bradycardia

(redirected from relative bradycardia)
Also found in: Thesaurus, Medical, Encyclopedia.
Related to relative bradycardia: relative tachycardia

brad·y·car·di·a

 (brăd′ĭ-kär′dē-ə)
n.
Slowness of the heart rate, usually fewer than 60 beats per minute in an adult human.

[brady- + Greek kardiā, heart; see cardia.]

brad′y·car′dic (-dĭk) adj.

bradycardia

(ˌbrædɪˈkɑːdɪə)
n
(Pathology) pathol an abnormally low rate of heartbeat. Compare tachycardia
bradycardiac adj

brad•y•car•di•a

(ˌbræd ɪˈkɑr di ə)

n.
a slow heartbeat rate, usu. less than 60 beats per minute.
[1885–90]
brad`y•car′dic, adj.
ThesaurusAntonymsRelated WordsSynonymsLegend:
Noun1.bradycardia - abnormally slow heartbeat
arrhythmia, cardiac arrhythmia - an abnormal rate of muscle contractions in the heart
Translations
bradykardie

bra·dy·car·di·a

n. bradicardia, espanocardia, lentitud anormal en los latidos del corazón.

bradycardia

n bradicardia
References in periodicals archive ?
15 Relative bradycardia and ketoacidosis were more frequent in diabetes, while black water fever and hypoglycaemia were encountered more often in non-diabetes controls.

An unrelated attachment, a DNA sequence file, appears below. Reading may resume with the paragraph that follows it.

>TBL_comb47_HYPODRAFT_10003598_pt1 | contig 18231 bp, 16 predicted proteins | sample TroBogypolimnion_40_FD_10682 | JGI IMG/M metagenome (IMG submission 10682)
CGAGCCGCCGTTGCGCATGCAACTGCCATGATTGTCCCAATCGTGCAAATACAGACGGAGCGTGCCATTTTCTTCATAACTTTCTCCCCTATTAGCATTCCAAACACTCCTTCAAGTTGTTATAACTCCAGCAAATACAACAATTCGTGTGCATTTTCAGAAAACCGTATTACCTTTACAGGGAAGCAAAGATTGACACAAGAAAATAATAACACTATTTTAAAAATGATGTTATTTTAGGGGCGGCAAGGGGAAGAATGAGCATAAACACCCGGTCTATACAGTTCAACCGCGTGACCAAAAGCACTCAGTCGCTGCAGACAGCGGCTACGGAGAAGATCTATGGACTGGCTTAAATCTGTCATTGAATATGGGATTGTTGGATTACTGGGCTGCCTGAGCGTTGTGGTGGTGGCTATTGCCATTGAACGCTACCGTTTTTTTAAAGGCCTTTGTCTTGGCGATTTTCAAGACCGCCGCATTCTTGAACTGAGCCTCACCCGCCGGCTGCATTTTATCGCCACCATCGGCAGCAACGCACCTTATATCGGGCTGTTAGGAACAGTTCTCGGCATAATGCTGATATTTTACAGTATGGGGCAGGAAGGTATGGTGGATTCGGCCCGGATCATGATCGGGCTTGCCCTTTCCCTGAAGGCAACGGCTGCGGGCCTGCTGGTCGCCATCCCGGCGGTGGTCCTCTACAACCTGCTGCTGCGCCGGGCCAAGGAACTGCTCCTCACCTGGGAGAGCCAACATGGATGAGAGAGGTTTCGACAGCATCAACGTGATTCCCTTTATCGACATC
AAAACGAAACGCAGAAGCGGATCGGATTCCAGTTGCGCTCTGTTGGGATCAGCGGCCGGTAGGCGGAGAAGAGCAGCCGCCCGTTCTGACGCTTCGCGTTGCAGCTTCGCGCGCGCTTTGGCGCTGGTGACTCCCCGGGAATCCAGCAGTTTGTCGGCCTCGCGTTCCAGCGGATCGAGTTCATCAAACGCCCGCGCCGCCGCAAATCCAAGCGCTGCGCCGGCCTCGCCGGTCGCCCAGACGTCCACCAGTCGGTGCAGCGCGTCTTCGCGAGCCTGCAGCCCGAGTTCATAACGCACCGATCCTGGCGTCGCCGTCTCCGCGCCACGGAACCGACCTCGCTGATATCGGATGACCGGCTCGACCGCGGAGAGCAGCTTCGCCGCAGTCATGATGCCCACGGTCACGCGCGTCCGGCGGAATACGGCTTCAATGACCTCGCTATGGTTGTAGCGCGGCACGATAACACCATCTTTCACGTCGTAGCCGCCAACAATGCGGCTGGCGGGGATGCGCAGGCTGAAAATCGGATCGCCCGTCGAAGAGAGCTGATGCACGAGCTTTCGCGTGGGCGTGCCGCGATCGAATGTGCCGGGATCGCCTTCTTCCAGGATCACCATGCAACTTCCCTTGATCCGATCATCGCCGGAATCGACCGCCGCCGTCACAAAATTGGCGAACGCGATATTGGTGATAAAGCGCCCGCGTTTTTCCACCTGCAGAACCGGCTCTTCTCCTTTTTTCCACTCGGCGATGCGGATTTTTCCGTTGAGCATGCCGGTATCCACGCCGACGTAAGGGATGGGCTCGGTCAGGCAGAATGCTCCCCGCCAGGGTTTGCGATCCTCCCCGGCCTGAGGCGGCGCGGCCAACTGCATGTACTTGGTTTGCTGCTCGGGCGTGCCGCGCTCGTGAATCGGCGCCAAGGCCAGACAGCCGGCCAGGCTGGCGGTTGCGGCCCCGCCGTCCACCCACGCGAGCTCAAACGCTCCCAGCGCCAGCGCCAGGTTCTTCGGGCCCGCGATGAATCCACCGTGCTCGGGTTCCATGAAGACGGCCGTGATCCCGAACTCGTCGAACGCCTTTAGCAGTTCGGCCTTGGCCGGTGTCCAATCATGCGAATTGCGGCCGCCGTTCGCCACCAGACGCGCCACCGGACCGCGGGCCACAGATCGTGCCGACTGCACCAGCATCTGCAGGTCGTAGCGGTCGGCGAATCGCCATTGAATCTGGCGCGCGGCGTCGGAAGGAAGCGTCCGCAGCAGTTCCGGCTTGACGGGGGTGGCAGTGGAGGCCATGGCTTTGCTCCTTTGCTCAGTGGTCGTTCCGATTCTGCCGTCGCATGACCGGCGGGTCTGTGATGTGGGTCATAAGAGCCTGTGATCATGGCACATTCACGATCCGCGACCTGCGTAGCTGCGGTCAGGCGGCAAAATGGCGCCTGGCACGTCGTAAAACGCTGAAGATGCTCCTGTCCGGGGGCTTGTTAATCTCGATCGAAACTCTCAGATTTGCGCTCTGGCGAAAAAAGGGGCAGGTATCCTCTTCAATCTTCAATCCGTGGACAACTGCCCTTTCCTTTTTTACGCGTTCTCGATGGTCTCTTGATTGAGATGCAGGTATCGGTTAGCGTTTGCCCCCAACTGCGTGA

One of these differences was relative bradycardia in all 9 patients in China (1).
Acute/subacute brucellosis was diagnosed based on the presence of: (1) contact with animals or fresh animal products, (2) suggestive clinical manifestations of less than one-year duration (fever, chills, sweats, fatigue, arthralgia, myalgia, relative bradycardia, splenomegaly, lymphadenopathy, and hepatomegaly), and (3) positive antibody titer (1:160) by standard tube agglutination test (against Brucella abortus, Brucella melitensis, and Brucella suis).
Relative bradycardia has been reported in many infectious diseases, including typhoid fever, Legionnaires' disease, psittacosis, typhus, leptospirosis, malaria, and babesiosis.
Fever, vomiting, abdominal pain, diarrhea, were the main presenting symptoms, whereas; fever, relative bradycardia, anemia, abdominal tenderness, hepatomegaly, splenomegaly and jaundice were the main clinical signs (Table-I).

Full browser ?